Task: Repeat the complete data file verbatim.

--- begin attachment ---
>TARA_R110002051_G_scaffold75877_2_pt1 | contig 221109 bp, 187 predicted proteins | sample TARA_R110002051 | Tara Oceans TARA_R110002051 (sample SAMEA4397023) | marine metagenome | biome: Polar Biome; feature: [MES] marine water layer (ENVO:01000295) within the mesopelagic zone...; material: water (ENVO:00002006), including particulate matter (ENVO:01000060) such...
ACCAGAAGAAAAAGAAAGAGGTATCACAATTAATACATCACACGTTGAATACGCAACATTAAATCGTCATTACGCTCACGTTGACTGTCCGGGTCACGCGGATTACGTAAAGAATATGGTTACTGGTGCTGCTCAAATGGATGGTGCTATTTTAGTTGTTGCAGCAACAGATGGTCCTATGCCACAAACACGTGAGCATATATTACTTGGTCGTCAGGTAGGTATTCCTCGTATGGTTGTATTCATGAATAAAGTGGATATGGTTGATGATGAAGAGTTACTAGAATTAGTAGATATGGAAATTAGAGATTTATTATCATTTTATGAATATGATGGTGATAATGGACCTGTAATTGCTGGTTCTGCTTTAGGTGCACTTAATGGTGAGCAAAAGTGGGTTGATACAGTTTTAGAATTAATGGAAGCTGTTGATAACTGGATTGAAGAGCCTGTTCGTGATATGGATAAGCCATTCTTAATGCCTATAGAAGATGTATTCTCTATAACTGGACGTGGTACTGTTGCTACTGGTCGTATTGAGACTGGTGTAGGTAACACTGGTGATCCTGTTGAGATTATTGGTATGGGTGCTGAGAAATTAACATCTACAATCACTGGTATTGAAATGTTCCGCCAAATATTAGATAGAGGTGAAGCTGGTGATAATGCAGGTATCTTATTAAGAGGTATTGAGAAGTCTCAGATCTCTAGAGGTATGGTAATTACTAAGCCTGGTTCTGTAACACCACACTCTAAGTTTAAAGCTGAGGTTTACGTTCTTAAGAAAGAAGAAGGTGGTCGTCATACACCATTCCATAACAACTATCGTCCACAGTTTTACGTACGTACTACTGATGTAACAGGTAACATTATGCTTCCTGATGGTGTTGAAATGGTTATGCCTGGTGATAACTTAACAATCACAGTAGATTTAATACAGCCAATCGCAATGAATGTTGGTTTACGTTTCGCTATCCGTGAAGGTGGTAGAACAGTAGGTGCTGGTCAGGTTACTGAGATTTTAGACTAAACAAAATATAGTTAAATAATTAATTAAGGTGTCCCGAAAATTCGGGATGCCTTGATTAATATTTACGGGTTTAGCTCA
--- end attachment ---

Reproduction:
>TARA_R110002051_G_scaffold75877_2_pt1 | contig 221109 bp, 187 predicted proteins | sample TARA_R110002051 | Tara Oceans TARA_R110002051 (sample SAMEA4397023) | marine metagenome | biome: Polar Biome; feature: [MES] marine water layer (ENVO:01000295) within the mesopelagic zone...; material: water (ENVO:00002006), including particulate matter (ENVO:01000060) such...
ACCAGAAGAAAAAGAAAGAGGTATCACAATTAATACATCACACGTTGAATACGCAACATTAAATCGTCATTACGCTCACGTTGACTGTCCGGGTCACGCGGATTACGTAAAGAATATGGTTACTGGTGCTGCTCAAATGGATGGTGCTATTTTAGTTGTTGCAGCAACAGATGGTCCTATGCCACAAACACGTGAGCATATATTACTTGGTCGTCAGGTAGGTATTCCTCGTATGGTTGTATTCATGAATAAAGTGGATATGGTTGATGATGAAGAGTTACTAGAATTAGTAGATATGGAAATTAGAGATTTATTATCATTTTATGAATATGATGGTGATAATGGACCTGTAATTGCTGGTTCTGCTTTAGGTGCACTTAATGGTGAGCAAAAGTGGGTTGATACAGTTTTAGAATTAATGGAAGCTGTTGATAACTGGATTGAAGAGCCTGTTCGTGATATGGATAAGCCATTCTTAATGCCTATAGAAGATGTATTCTCTATAACTGGACGTGGTACTGTTGCTACTGGTCGTATTGAGACTGGTGTAGGTAACACTGGTGATCCTGTTGAGATTATTGGTATGGGTGCTGAGAAATTAACATCTACAATCACTGGTATTGAAATGTTCCGCCAAATATTAGATAGAGGTGAAGCTGGTGATAATGCAGGTATCTTATTAAGAGGTATTGAGAAGTCTCAGATCTCTAGAGGTATGGTAATTACTAAGCCTGGTTCTGTAACACCACACTCTAAGTTTAAAGCTGAGGTTTACGTTCTTAAGAAAGAAGAAGGTGGTCGTCATACACCATTCCATAACAACTATCGTCCACAGTTTTACGTACGTACTACTGATGTAACAGGTAACATTATGCTTCCTGATGGTGTTGAAATGGTTATGCCTGGTGATAACTTAACAATCACAGTAGATTTAATACAGCCAATCGCAATGAATGTTGGTTTACGTTTCGCTATCCGTGAAGGTGGTAGAACAGTAGGTGCTGGTCAGGTTACTGAGATTTTAGACTAAACAAAATATAGTTAAATAATTAATTAAGGTGTCCCGAAAATTCGGGATGCCTTGATTAATATTTACGGGTTTAGCTCA